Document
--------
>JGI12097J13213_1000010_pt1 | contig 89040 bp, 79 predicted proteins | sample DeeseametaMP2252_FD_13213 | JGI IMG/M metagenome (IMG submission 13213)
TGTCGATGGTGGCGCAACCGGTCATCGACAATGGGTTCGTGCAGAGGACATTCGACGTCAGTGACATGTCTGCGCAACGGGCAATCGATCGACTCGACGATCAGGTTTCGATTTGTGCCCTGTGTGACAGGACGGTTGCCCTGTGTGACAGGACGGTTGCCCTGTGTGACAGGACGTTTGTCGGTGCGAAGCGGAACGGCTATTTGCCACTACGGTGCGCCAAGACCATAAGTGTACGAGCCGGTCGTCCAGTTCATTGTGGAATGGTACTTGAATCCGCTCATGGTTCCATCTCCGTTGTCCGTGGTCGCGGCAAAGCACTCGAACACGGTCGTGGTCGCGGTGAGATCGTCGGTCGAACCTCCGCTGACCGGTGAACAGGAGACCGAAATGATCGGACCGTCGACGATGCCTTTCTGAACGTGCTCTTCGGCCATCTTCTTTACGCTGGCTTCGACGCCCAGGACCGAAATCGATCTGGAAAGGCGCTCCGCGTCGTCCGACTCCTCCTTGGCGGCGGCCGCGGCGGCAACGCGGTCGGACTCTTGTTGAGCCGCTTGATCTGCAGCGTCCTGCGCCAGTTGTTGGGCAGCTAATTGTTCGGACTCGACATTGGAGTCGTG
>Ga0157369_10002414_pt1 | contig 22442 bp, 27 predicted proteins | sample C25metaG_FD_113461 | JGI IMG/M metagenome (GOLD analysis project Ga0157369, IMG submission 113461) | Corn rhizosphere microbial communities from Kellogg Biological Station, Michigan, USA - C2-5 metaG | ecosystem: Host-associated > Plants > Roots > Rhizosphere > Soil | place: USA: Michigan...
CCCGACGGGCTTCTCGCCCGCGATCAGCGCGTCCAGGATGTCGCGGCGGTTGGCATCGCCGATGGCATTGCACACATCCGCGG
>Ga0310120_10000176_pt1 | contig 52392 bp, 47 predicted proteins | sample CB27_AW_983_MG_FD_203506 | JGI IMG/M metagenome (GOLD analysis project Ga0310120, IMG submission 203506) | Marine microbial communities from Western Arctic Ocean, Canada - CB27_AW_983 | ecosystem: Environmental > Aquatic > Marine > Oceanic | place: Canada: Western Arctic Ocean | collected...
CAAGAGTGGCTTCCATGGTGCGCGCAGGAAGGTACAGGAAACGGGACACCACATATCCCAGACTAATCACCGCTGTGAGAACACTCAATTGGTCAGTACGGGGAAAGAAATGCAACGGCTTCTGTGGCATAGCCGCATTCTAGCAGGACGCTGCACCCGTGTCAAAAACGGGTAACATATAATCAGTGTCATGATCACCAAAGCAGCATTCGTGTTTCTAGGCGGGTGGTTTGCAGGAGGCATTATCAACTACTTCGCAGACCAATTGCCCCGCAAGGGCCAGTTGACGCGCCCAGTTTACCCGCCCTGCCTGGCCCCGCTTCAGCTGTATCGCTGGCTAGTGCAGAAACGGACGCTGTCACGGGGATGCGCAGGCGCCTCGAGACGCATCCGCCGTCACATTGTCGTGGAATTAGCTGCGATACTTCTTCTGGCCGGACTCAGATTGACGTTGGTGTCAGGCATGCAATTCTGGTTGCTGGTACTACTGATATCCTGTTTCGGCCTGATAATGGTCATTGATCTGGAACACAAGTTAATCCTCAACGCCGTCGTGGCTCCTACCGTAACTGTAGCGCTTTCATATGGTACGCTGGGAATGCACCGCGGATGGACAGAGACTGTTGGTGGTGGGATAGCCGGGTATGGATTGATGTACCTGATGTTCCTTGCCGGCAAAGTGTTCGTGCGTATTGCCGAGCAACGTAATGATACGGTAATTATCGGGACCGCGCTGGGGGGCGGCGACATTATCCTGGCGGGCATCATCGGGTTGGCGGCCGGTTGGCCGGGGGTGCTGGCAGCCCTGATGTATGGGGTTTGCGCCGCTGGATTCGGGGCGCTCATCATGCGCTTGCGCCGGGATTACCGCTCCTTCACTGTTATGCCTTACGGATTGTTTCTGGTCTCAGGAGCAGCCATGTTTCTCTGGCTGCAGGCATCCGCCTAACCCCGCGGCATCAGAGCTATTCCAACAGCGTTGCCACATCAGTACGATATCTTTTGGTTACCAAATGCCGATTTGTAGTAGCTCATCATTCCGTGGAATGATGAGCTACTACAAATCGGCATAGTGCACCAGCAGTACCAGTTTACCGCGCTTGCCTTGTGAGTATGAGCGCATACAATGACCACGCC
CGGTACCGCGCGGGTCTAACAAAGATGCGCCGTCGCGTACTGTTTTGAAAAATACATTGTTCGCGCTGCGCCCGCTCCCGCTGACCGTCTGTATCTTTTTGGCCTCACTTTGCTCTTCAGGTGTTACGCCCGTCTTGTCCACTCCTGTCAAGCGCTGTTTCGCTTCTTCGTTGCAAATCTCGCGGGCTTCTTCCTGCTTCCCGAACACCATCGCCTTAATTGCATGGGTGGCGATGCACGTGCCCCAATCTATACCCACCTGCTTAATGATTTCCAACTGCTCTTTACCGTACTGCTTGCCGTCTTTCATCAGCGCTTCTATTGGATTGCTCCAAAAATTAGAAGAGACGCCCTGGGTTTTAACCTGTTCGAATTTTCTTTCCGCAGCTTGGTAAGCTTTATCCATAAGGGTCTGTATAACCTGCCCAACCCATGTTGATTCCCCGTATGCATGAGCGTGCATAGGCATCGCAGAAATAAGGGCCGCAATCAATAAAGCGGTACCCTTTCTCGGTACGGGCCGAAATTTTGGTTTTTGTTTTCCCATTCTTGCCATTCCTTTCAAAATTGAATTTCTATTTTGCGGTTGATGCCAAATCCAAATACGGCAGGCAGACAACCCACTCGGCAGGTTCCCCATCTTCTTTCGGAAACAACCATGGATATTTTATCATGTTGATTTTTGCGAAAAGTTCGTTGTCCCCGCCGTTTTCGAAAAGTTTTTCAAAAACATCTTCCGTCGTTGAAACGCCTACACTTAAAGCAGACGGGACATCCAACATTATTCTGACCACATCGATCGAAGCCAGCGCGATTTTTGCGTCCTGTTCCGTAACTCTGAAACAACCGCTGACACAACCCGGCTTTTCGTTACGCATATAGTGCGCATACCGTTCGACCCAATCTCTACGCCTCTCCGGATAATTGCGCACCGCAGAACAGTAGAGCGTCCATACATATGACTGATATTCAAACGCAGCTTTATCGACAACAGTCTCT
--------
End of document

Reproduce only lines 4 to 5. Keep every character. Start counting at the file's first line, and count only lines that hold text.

CCCGACGGGCTTCTCGCCCGCGATCAGCGCGTCCAGGATGTCGCGGCGGTTGGCATCGCCGATGGCATTGCACACATCCGCGG
>Ga0310120_10000176_pt1 | contig 52392 bp, 47 predicted proteins | sample CB27_AW_983_MG_FD_203506 | JGI IMG/M metagenome (GOLD analysis project Ga0310120, IMG submission 203506) | Marine microbial communities from Western Arctic Ocean, Canada - CB27_AW_983 | ecosystem: Environmental > Aquatic > Marine > Oceanic | place: Canada: Western Arctic Ocean | collected...